Portugal's anti-austerity Left has taken power with the support of communists and radical forces, breaking Germany's grip on economic policy and laying the ground for a bruising fight with Brussels on budget plans.
The triumph of the triple-Left alliance under Socialist leadership after eight weeks of bitter wrangling is an historic moment for the country and implies a sweeping reversal of austerity cuts imposed by the now-departed EU-IMF Troika.
President Anibal Cavaco Silva warned the Socialists he would sack the government if it violates eurozone deficit rules or the Fiscal Compact, or endangers the "external credibility" of the country. "It is an illusion to think that Portugal can dispense with the institutions and creditors," he said.
Yet his rhetoric cannot disguise the fact that an establishment centre-Left party has for the first time defied the prevailing ideology in the eurozone. The Germans can no longer count on Lisbon to make the austerity case for them. "They have lost their best ally for fiscal discipline," said Ricardo Amaro from Oxford Economics.
Portugal's revolt is not a replay of the Syriza saga in Greece. The country escaped Troika tutelage last year, and is not dependent on money from the eurozone rescue fund. "We have no leverage," said one EU official.
The pro-European Socialist leader, Antonio Costa, has gone out of his way to reassure bankers and business leaders that he will avoid the sort of showdown that brought Greece to its knees. Yields on Portugal's 10-year bonds have settled down to 2.33pc since spiking earlier this month - though this could change once the Europe Central Bank stops buying its bonds under quantitative easing. The new finance minister is Mario Centeno, a Harvard-trained labour economist with "Blairite" leanings, and a cautious team-player. "He is not another Yanis Varoufakis," said Rui Tavares, a Portuguese commentator.
Yet the picture remains chaotic and fraught with danger. The Socialists are to rule by minority, with no encompassing coalition agreement. The Communists and Left Bloc reserve the right to dissent. "It could break over Syria, or TTIP [the trade deal], or anything," said Mr Tavares.
President Cavaco initially deemed the triple-Left grouping too dangerous for power, warning that there could be no government in Portugal that relied on parties opposed to the euro, the Fiscal Compact, or Nato.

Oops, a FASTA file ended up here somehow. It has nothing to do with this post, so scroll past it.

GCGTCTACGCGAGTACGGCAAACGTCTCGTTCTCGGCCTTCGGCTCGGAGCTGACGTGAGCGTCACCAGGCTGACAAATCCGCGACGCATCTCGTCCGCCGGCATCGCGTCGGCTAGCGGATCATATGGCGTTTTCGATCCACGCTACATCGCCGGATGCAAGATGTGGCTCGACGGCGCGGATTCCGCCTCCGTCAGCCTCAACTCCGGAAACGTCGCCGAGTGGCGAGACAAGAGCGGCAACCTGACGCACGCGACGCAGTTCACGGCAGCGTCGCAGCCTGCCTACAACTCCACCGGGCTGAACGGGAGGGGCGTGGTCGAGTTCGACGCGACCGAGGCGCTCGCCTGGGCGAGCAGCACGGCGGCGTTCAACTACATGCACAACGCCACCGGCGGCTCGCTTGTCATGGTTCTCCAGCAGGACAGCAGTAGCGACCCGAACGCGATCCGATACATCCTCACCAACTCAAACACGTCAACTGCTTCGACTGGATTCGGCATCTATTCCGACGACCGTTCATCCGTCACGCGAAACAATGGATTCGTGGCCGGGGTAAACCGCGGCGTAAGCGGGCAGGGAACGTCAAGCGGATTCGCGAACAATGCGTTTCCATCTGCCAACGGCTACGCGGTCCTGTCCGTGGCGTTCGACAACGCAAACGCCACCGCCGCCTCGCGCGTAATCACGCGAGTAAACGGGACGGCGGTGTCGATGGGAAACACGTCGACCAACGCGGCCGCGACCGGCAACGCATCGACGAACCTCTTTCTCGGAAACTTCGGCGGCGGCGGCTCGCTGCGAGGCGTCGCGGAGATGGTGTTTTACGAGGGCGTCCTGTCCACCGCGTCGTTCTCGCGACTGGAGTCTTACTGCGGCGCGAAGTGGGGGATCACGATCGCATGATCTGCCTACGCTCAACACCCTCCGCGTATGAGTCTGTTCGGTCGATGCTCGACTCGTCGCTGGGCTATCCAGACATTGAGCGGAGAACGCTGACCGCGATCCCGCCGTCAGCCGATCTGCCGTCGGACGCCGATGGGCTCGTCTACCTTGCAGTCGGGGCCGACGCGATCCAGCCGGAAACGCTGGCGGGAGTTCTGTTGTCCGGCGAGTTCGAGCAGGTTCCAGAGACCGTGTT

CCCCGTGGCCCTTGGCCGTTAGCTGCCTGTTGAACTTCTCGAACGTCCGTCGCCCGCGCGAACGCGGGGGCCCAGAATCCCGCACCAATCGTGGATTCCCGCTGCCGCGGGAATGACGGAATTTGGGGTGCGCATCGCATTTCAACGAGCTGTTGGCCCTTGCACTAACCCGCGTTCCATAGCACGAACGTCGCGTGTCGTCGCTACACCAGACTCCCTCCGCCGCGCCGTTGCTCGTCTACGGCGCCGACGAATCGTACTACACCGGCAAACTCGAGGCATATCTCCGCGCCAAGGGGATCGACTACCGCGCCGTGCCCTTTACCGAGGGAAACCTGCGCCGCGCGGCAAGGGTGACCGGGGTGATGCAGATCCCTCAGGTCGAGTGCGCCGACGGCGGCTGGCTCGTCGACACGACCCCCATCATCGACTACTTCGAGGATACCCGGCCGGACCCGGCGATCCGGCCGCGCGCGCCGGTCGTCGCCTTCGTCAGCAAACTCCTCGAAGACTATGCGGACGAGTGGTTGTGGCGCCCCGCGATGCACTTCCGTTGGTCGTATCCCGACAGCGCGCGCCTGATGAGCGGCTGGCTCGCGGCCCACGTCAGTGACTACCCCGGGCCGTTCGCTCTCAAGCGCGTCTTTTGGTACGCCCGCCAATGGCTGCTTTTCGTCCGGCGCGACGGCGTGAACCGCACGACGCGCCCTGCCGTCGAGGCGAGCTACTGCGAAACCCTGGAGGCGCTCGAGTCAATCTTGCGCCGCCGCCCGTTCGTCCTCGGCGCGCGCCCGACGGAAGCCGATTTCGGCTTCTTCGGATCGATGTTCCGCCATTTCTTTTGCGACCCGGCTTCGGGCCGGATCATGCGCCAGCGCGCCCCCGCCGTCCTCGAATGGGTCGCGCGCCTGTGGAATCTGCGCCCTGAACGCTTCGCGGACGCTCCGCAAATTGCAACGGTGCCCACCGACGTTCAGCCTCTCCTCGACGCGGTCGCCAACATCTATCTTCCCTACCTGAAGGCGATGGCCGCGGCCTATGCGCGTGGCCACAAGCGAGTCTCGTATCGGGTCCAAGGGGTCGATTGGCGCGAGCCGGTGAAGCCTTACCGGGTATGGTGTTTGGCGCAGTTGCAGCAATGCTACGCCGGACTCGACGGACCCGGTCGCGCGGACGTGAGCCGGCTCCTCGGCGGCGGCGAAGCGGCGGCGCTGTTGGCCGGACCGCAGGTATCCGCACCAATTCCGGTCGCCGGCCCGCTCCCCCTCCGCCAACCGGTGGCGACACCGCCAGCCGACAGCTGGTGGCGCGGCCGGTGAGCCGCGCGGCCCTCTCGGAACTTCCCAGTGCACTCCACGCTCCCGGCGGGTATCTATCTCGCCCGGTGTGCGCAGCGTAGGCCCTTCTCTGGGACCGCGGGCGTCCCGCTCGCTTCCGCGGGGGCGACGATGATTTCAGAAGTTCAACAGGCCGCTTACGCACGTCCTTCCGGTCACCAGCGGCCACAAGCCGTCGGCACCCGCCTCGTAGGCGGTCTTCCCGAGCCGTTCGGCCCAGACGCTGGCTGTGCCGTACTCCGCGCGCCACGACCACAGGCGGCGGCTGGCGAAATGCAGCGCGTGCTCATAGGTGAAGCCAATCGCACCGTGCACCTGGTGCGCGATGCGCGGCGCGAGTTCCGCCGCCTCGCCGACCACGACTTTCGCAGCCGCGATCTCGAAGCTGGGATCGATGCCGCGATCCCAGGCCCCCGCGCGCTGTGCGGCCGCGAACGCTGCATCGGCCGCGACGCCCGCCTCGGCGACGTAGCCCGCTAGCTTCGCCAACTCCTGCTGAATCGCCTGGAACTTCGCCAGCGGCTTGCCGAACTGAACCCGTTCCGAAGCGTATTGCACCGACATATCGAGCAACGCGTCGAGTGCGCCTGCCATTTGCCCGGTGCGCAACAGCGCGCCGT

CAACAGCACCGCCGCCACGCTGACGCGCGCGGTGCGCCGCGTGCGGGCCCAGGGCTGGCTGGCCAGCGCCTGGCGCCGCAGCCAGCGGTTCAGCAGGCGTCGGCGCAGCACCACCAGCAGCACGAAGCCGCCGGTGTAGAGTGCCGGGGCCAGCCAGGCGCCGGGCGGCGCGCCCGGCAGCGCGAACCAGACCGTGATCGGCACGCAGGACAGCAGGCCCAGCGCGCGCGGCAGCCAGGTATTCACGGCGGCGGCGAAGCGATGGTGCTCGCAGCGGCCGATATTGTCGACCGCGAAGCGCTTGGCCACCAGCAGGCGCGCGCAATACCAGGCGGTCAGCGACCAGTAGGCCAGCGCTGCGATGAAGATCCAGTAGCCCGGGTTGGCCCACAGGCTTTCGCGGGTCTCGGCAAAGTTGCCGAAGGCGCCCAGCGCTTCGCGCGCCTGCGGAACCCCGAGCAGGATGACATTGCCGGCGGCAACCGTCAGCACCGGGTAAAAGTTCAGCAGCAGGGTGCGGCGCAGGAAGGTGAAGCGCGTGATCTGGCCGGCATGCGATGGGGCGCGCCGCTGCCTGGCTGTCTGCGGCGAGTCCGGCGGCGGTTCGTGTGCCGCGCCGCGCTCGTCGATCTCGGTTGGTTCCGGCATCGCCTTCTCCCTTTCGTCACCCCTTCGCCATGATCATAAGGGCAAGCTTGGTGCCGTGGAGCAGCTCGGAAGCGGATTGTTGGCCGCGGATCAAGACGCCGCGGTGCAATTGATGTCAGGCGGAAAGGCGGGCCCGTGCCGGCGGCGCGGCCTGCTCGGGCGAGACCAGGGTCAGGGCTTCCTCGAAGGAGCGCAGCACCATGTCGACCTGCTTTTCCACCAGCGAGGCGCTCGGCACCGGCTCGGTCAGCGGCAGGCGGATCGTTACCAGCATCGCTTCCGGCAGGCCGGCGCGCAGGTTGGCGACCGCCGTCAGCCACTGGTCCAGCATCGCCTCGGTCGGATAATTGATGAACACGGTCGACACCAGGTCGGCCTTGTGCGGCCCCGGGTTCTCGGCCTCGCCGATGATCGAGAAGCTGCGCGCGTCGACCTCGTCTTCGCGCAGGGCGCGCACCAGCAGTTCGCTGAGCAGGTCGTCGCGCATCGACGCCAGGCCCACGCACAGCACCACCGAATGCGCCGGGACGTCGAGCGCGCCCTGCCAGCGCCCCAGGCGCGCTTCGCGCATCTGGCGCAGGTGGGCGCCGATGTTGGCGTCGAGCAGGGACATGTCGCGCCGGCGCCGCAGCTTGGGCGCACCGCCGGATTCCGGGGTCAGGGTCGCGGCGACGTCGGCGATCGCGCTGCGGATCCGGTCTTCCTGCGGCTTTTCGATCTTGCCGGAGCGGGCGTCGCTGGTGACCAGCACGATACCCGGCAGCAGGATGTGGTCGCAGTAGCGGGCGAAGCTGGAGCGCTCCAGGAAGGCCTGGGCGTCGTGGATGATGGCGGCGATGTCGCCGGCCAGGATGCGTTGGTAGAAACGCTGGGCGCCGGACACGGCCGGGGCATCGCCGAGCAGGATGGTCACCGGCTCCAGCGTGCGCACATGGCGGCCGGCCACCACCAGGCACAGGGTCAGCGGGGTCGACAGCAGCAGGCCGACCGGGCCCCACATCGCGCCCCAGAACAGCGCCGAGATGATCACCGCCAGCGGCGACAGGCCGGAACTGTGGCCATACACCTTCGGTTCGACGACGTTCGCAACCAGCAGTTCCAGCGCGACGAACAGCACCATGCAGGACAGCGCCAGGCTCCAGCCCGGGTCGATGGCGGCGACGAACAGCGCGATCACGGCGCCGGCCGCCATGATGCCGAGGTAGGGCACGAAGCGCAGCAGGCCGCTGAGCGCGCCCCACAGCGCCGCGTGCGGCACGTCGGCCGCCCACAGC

Mr Cavaco reappointed a Right-wing government even though it had lost its parliamentary majority, and openly urged rebel Socialists to switch sides. The Left held rock solid and he was forced to back down.
The issues of euro membership, debt restructuring, and Nato have been finessed but have not gone away. While the Socialists vow to abide by eurozone budget rules, their policies are incompatible with the Fiscal Compact and go against the grain of market reforms.
They will reverse wage cuts and a pension freeze for state workers. The minimum wage will go up. Electricity will be subsidized for poor families. VAT will cut for restaurants. They will halt privatization of the water group EGF and the airline TAP, and suspend plans to open transport in Lisbon and Oporto to private competition.
Societe Generale warned Portugal will breach the EU's excessive deficit procedure next year, risking sanctions. An even bigger crunch looms with the Fiscal Compact, which will force Portugal to cut public debt - now 128pc of GDP - by 5pc of the amount above 60pc each year for 20 years.
The International Monetary Fund warns the country has no margin for error, even though private debt has been whittled from 252pc to 210pc of GDP. While Portugal has eliminated a current account deficit of 12pc of GDP, this is largely due to a collapse of internal demand. Its export miracle is flattered by re-exports.
Mr Amaro doubts that growth will ever rise above 1.4pc over the next four years. He said public debt would linger near 130pc of GDP until 2020, leaving the country nakedly exposed when the next global downturn hits.
Fitch, Moody's, and Standard & Poor's all have a junk credit rating on Portugal. The Canadian agency DBRS still has a BBB rating. This alone allows the ECB to keep buying Portuguese debt under its QE purchase rules.
Mr Costa takes office knowing that his country's financial security hangs on a single thin thread.